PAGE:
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Subject to Interpretation: The Environment Minister’s Earth Day Statement

April 23, 2014

Neil Salmond picked up on this: Environment Minister Mary Polak’s Earth Day Statement – with, he says, the sneaky rhetoric (in bold).

Earth Day is a time to not only reflect on and appreciate British Columbia’s natural splendour, but to also consider the role we want our province to take in the global climate challenge.

British Columbia has a deserved reputation as a climate action leader. Our revenue-neutral carbon tax and our status as a carbon-neutral government are just two of our well-documented climate achievements. In terms of government action, those accomplishments were ground breaking and have since been emulated by other jurisdictions.

But, though only less than a decade old, they were also conceived in a different time – in a time before the worst economic recession in generations touched the entire world, and in a time before we could imagine how clean natural gas could revolutionize the global fight against climate change.

Is this “buttering up readers for the end of the carbon tax”?

Neil is not alone:

It was renewables lawyer Warren Brazier that spotted it first – here. And UBC’s George Hoberg – here – and Edmonton Energy Economist Andrew Leach – here – agreed.


The optimist’s counterpoint points to the Pacific Coast Collaborative at the end of last year – here – and this trumpeting in March – here.


One thing for sure, it’s another example of doublespeak: We will address climate change by burning more fossil fuels.

Our proven track record of climate leadership and our unwavering commitment to sustainable economic growth will also guide the development of B.C.’s liquefied natural gas industry. Climate change is a global issue. By exporting our abundant natural gas, B.C. will supply growing markets with the cleanest burning fossil fuel from the world’s cleanest LNG plants.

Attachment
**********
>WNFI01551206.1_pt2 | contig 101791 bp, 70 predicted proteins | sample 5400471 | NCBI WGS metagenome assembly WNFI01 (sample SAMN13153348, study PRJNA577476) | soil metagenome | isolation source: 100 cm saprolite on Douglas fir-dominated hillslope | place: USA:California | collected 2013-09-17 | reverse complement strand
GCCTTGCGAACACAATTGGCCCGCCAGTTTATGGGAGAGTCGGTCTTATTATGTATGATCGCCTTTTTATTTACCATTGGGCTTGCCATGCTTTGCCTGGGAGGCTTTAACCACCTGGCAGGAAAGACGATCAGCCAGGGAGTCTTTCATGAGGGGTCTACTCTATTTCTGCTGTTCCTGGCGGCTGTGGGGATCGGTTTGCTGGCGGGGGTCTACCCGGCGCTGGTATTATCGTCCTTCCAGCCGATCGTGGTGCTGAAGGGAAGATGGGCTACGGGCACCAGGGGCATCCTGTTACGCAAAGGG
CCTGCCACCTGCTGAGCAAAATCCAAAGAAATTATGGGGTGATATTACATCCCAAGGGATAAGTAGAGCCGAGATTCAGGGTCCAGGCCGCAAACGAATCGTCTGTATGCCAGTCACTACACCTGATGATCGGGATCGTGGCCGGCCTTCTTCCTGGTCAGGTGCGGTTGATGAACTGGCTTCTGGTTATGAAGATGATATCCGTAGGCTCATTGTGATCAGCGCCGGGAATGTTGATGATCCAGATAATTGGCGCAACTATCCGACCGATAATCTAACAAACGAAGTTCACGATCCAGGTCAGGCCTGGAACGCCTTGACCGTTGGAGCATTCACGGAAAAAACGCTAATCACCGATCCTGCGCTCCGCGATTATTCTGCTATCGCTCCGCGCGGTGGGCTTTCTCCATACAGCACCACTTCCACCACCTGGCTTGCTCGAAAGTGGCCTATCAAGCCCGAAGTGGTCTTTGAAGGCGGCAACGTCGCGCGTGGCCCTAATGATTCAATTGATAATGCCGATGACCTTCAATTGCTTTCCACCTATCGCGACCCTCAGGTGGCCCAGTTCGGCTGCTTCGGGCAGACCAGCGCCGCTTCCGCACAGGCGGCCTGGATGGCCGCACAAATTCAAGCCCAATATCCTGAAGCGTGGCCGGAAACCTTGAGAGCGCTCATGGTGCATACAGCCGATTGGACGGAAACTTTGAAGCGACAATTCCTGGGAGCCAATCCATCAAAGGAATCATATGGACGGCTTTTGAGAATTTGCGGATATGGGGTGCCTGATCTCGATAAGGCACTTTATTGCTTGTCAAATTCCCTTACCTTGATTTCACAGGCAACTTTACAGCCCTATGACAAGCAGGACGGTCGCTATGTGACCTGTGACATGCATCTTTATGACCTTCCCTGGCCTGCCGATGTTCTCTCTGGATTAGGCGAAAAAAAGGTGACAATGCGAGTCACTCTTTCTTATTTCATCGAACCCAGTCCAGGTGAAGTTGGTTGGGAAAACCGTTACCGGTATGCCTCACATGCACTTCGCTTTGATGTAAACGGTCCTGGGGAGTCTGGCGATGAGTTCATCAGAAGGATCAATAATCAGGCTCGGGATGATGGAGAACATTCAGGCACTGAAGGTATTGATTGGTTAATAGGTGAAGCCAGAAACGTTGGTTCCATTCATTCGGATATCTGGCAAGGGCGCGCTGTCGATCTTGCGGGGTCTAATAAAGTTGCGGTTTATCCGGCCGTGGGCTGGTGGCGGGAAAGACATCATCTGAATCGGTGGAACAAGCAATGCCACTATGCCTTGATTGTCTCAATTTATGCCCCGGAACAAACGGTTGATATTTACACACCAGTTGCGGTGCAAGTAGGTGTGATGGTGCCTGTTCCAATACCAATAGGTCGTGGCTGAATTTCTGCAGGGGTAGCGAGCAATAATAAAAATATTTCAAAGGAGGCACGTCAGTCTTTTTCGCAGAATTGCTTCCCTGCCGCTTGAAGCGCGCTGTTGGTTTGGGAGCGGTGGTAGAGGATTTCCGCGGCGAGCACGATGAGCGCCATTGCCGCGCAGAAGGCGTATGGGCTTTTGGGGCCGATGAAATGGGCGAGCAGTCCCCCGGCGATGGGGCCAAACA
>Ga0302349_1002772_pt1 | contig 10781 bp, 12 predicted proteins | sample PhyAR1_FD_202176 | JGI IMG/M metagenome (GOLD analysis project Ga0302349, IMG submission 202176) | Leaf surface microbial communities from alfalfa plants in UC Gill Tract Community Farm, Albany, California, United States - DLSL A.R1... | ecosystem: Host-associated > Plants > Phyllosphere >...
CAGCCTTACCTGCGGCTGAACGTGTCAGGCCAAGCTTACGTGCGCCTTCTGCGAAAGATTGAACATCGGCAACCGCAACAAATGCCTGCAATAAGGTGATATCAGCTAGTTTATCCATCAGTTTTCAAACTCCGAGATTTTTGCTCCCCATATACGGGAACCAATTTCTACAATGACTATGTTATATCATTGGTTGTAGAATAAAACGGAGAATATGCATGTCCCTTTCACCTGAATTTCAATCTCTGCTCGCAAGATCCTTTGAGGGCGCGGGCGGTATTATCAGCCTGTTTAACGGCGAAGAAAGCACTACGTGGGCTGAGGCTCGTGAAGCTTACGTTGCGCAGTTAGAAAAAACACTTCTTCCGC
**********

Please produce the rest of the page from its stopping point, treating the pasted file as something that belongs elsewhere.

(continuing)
It’s certainly an example of how “sustainable” becomes a totally co-opted word when used next to “economic growth.”

4 Comments leave one →
  1. April 23, 2014 4:39 pm

    The Environment Minister’s Earth Day statement should be the easiest most unremarkable statement in the world, if a statement is even needed. “Green is good, birdies is good, yadda yadda.”

    Instead it gets begrimed with this doublespeak.

  2. David permalink
    April 23, 2014 4:52 pm


    Our revenue negative carbon tax that exempts the fossil fuel extraction industry

    …and in a time before we could imagine how much money our campaign supporters could make exporting a fuel that’s only a little less damaging to the environment than the one they’re currently using.

  3. April 23, 2014 5:09 pm

    8B+ people impact the environment. Get used to it.

    The climate is always changing, always has, always will be. Get used to that too.

    Burning LNG is better than burning coal or heading back to the caves with firewood x 8B people !!

    BC has ZERO alternatives to LNG exploitation ! BC’s major advantage is its location on the Pacific Coast where all pipelines, railways or roads end. As such EXPORT, FAR MORE EXPORT, is the name of the game for BC !!

    BC government needs revenue, far more revenue ! Where is this coming from if there is no exports and no LNG or coal or oil exports ? from the film industry ? From software companies ? From biotech firms ? The volume of tax revenue is just not there !

    In time, we will have e-boats and e-trains and e-trucks, but those pesky electric batteries are also pretty dirty !!

    People require energy. The economy requires energy. Let’s use LNG (or oil or coal if we must) until that is so expensive that other alternatives are cheaper than those prices, be it hydro or nucleo or solar plants or windfarms or waves.

    THERE IS NO ALTERNATIVE TODAY TO LNG (or oil) at reasonable costs.

    Cars with combustion engines will be here for another 100 years as they have such high energy density .. about 20-50 times that of an electric battery per kg of weight

    I love the Left Coast. Let’s all live off “the environment” for our pensions, social services, police forces, health care services .. hurrah !

    I wish the minister had said THAT !

  4. Thomas permalink
    April 23, 2014 9:29 pm

    Sustainability in construction is essentially codeword for “smaller units”

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